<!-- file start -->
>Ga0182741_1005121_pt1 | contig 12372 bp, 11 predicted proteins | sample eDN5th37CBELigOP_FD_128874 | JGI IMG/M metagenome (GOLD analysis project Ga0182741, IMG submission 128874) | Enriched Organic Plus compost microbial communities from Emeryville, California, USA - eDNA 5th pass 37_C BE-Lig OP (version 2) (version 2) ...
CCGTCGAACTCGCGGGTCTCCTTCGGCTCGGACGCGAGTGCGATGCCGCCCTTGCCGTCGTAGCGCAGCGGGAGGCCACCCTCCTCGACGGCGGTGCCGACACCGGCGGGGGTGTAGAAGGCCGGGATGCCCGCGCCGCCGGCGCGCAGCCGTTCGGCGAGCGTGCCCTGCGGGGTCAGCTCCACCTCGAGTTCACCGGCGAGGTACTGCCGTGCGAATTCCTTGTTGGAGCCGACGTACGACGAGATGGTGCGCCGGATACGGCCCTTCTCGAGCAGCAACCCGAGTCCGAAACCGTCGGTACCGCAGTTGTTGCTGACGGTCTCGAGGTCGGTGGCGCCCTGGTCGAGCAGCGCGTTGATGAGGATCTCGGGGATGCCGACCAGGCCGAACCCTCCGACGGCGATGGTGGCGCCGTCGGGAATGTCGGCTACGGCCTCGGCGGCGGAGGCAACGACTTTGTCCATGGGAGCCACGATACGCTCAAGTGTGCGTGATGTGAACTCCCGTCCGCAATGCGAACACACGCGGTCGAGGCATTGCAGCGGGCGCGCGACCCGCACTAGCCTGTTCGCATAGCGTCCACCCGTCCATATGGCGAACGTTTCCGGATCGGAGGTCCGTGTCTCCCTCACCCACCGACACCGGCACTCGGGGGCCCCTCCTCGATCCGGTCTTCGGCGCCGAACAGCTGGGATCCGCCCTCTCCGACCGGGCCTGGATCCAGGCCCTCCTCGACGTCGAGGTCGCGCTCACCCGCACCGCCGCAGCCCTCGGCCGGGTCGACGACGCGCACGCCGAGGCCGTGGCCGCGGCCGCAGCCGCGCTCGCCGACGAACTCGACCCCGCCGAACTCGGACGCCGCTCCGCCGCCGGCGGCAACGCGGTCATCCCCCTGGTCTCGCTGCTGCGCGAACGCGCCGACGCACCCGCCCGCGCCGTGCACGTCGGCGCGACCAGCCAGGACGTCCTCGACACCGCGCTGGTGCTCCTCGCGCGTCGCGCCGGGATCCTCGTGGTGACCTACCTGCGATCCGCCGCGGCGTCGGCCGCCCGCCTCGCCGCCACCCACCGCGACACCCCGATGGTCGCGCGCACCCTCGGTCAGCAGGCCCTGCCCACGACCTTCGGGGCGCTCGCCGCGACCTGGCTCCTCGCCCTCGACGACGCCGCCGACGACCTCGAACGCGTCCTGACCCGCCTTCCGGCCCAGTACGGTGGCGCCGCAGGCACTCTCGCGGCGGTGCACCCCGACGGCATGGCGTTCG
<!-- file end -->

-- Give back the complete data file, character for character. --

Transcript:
>Ga0182741_1005121_pt1 | contig 12372 bp, 11 predicted proteins | sample eDN5th37CBELigOP_FD_128874 | JGI IMG/M metagenome (GOLD analysis project Ga0182741, IMG submission 128874) | Enriched Organic Plus compost microbial communities from Emeryville, California, USA - eDNA 5th pass 37_C BE-Lig OP (version 2) (version 2) ...
CCGTCGAACTCGCGGGTCTCCTTCGGCTCGGACGCGAGTGCGATGCCGCCCTTGCCGTCGTAGCGCAGCGGGAGGCCACCCTCCTCGACGGCGGTGCCGACACCGGCGGGGGTGTAGAAGGCCGGGATGCCCGCGCCGCCGGCGCGCAGCCGTTCGGCGAGCGTGCCCTGCGGGGTCAGCTCCACCTCGAGTTCACCGGCGAGGTACTGCCGTGCGAATTCCTTGTTGGAGCCGACGTACGACGAGATGGTGCGCCGGATACGGCCCTTCTCGAGCAGCAACCCGAGTCCGAAACCGTCGGTACCGCAGTTGTTGCTGACGGTCTCGAGGTCGGTGGCGCCCTGGTCGAGCAGCGCGTTGATGAGGATCTCGGGGATGCCGACCAGGCCGAACCCTCCGACGGCGATGGTGGCGCCGTCGGGAATGTCGGCTACGGCCTCGGCGGCGGAGGCAACGACTTTGTCCATGGGAGCCACGATACGCTCAAGTGTGCGTGATGTGAACTCCCGTCCGCAATGCGAACACACGCGGTCGAGGCATTGCAGCGGGCGCGCGACCCGCACTAGCCTGTTCGCATAGCGTCCACCCGTCCATATGGCGAACGTTTCCGGATCGGAGGTCCGTGTCTCCCTCACCCACCGACACCGGCACTCGGGGGCCCCTCCTCGATCCGGTCTTCGGCGCCGAACAGCTGGGATCCGCCCTCTCCGACCGGGCCTGGATCCAGGCCCTCCTCGACGTCGAGGTCGCGCTCACCCGCACCGCCGCAGCCCTCGGCCGGGTCGACGACGCGCACGCCGAGGCCGTGGCCGCGGCCGCAGCCGCGCTCGCCGACGAACTCGACCCCGCCGAACTCGGACGCCGCTCCGCCGCCGGCGGCAACGCGGTCATCCCCCTGGTCTCGCTGCTGCGCGAACGCGCCGACGCACCCGCCCGCGCCGTGCACGTCGGCGCGACCAGCCAGGACGTCCTCGACACCGCGCTGGTGCTCCTCGCGCGTCGCGCCGGGATCCTCGTGGTGACCTACCTGCGATCCGCCGCGGCGTCGGCCGCCCGCCTCGCCGCCACCCACCGCGACACCCCGATGGTCGCGCGCACCCTCGGTCAGCAGGCCCTGCCCACGACCTTCGGGGCGCTCGCCGCGACCTGGCTCCTCGCCCTCGACGACGCCGCCGACGACCTCGAACGCGTCCTGACCCGCCTTCCGGCCCAGTACGGTGGCGCCGCAGGCACTCTCGCGGCGGTGCACCCCGACGGCATGGCGTTCG